What about body care?

7. Choose toilet paper that is not wrapped in plastic.

Look for a supplier of recycled paper or bamboo. The best part: your purchase will be delivered in a box without plastic packaging. Many of these responsible companies spend part of their profits on the construction of toilets and sanitary facilities in developing countries.

A very good alternative is – make it yourself. You can avoid plastic packaging, know exactly what’s in your home-made products (no micro plastics, that is), and make a nice event out of the manufacturing process. On the last pages of this book you will find a few homemade recipes, so you can get started right away. Many more can be found on the internet.

8. No more cheap razors!

Instead of throwing a plastic shaver into the trash every month, you should consider switching to a razor where you only need to replace the blade. For the man: Use an electric razor. Also, wearing a beard is completely socially acceptable.

9. Use plastic-free cosmetic products!

The concept of getting​ moisturized with plastic every day? Not a nice thought. Probably you have been doing that for a while now. (Micro) plastic is in more products than you might think, according to a study by the BUND. But there are cosmetic products that you can use without hesitation. You can find these items in most organic markets and well-stocked drugstores. These manufacturers offer a wide range of plastic-free cosmetics. Or make your own, eco-friendly and micro-plastic free cosmetics products.

10. It is best to do your eco-friendly shopping using your own returnable containers and shopping bags made of a durable and robust material.

Try jute. Buy in large quantities whenever possible.

SEE ALSO: How to Help Save the Environment: 27 Best Things You Can Do

11. Do not buy mineral water in plastic bottles!

Mineral water in PET bottles does not only come in a plastic bottle, but also enormous resources are spent for extraction, bottling and shipping. In most cases, bottled water is just simply filtered tap water anyway. So get a reusable stainless steel bottle or a stainless steel travel cup and fill it with tap water before you leave the house. It is strongly advised not to use reusable PET plastic or aluminum bottles.

After a while, plastic can release chemicals (softeners) into the water and aluminum bottles are lined with a harmful epoxy resin. If you prefer sparkling water, I can recommend a Sodastreamer. In no time, you are making wonderful bubbly water from tap water without hauling crates.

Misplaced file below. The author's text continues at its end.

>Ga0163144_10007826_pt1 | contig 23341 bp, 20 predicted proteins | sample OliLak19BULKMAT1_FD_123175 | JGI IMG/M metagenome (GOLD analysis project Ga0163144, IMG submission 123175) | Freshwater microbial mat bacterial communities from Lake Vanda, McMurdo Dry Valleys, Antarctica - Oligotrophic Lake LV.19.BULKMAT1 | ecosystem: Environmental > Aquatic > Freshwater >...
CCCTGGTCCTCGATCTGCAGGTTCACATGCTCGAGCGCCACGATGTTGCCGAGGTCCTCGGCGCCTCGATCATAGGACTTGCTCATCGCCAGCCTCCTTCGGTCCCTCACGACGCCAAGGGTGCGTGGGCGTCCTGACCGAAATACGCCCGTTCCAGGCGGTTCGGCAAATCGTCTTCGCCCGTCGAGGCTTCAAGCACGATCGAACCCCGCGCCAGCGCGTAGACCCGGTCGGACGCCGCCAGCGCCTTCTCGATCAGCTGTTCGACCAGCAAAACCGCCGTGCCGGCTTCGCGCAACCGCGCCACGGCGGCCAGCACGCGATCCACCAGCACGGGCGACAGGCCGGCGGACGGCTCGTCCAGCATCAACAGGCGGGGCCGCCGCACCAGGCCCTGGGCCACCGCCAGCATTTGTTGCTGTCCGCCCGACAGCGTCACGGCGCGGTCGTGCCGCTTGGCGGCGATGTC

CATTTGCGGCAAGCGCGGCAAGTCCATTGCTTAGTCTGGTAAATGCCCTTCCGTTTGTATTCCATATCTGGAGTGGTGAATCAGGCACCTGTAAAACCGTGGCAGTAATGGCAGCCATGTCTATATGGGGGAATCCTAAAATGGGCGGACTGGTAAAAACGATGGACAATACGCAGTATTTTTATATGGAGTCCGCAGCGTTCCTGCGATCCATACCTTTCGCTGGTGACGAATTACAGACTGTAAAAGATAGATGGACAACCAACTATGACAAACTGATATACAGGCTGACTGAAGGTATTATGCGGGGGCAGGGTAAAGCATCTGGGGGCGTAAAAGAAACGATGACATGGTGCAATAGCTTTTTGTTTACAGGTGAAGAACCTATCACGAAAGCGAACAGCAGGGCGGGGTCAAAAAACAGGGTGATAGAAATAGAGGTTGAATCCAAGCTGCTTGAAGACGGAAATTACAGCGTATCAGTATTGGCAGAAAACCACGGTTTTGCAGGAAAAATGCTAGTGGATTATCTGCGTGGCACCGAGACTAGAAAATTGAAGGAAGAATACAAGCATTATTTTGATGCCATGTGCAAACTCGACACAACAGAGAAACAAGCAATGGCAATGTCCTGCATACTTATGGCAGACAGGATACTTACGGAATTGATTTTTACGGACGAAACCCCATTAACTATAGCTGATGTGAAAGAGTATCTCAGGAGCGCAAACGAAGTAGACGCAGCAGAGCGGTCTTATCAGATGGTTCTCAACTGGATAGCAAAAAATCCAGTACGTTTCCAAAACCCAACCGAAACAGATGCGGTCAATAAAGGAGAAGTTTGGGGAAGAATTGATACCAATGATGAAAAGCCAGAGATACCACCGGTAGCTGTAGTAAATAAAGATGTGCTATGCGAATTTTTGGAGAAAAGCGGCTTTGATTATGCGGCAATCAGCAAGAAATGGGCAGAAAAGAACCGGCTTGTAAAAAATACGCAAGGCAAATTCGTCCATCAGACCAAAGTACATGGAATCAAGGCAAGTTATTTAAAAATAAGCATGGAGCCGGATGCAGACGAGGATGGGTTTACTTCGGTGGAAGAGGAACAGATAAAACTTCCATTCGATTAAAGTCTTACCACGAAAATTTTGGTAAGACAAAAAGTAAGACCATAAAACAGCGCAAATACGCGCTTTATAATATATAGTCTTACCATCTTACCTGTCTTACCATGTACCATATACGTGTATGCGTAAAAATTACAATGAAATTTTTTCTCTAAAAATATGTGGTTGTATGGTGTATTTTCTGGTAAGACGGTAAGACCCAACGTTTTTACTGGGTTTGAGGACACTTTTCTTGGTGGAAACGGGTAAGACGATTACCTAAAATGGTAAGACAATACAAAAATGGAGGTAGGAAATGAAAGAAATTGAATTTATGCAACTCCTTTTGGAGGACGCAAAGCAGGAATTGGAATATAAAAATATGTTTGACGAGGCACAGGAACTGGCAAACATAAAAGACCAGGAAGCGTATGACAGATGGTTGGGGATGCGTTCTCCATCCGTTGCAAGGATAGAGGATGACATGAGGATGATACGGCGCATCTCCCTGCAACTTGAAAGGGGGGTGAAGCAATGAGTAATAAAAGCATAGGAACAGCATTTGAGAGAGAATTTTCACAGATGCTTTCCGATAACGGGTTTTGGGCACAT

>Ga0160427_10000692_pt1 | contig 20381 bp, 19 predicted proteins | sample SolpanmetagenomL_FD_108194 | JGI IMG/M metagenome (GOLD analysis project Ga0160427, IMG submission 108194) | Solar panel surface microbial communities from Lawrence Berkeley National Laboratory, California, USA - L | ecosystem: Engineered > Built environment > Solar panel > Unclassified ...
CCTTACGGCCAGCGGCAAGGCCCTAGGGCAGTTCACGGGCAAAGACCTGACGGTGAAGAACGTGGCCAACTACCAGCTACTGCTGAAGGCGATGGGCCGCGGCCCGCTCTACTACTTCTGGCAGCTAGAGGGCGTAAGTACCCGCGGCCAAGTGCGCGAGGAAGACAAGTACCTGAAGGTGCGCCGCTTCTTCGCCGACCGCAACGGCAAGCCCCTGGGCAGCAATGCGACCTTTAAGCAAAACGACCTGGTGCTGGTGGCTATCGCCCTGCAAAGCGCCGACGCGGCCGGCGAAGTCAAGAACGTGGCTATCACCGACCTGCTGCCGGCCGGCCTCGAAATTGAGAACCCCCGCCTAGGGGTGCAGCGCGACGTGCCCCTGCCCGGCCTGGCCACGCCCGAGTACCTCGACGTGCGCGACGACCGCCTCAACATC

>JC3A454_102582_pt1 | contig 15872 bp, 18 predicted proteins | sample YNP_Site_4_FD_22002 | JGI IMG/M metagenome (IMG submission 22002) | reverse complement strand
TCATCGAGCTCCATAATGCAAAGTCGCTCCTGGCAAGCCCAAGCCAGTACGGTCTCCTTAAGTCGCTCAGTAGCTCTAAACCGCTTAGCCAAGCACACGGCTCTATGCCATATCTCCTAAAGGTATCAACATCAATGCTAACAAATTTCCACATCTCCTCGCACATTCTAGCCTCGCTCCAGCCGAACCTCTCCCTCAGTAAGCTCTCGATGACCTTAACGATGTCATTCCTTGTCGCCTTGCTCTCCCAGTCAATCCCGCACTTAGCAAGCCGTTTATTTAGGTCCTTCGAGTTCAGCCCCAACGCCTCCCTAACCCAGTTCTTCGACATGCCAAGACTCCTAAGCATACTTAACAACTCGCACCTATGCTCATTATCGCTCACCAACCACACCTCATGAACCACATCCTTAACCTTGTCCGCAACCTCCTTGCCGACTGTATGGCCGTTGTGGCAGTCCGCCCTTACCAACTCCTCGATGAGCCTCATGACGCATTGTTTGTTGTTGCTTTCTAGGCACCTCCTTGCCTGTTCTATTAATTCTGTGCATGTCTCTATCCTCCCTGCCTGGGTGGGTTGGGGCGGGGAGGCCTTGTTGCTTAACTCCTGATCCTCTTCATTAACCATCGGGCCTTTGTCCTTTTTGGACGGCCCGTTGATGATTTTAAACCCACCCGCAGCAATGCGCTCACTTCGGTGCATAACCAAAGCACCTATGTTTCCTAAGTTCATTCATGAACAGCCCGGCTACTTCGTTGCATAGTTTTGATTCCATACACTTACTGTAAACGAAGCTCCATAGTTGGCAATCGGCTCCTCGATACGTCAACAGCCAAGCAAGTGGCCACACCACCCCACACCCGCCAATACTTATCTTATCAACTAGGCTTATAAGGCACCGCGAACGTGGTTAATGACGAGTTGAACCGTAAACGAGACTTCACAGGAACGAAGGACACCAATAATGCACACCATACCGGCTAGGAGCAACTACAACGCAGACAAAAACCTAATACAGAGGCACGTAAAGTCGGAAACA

12. Farmers markets and market days are a great way to buy fresh, local products without plastic packaging.

Remember to bring your own bags. Usually, fruits and vegetables at the produce markets do not even have these little plastic stickers. Most retailers are also happy if you bring back these small berry and mushroom straw baskets for your next purchase.

13. Milk should be bottled, not plastic.

In all federal states, there are local dairies that deliver milk in returnable glass bottles instead of plastic or plastic-coated cardboard. Many health food stores and organic farms encourage you to return the empty bottle for the next full bottle in return for a discount. Win-win!

14. Fresh breath through plastic? Avoid chewing gum!

Historically, chewing gum has been used as a medicine rather than a treat, as the gum base is derived from natural tree resins and the aromas from natural herbs and spices. Today, that’s a whole other story as many popular chewing gum brands are overloaded with plastic, synthetic rubber and artificial sweeteners.

15. Buy detergent in refills or even better: make it yourself!

Many everyday items such as detergents and softeners, cleaning products, soaps and many more are available in refill packs. They cause significantly less plastic waste than having to buy a completely new pack or bottle each time. Or: best to make everything yourself. You will find tips for this at the end of this book.

16. Sausage and cheese without packaging

It is also possible to buy plastic-free at the meat and cheese counter! Although supermarkets and butchers are required to comply with the EU hygiene regulations, as long as your own container does not get BEHIND the counter, it is possible to buy without any foil.

17. Acquire absolutely necessary plastic articles second-hand.

The Yellow Pages, second hand shops, eBay and Craigslist offer just about everything your heart desires. The advantages are apparent:

  • Used products do not require any new resources or energy for their production.
  • The item does not require any landfill space, does not need to be incinerated and does not pollute our environment.
  • Buying used equipment usually means buying locally, which also reduces greenhouse gas emissions.
  • Buying used products is fair trade by nature.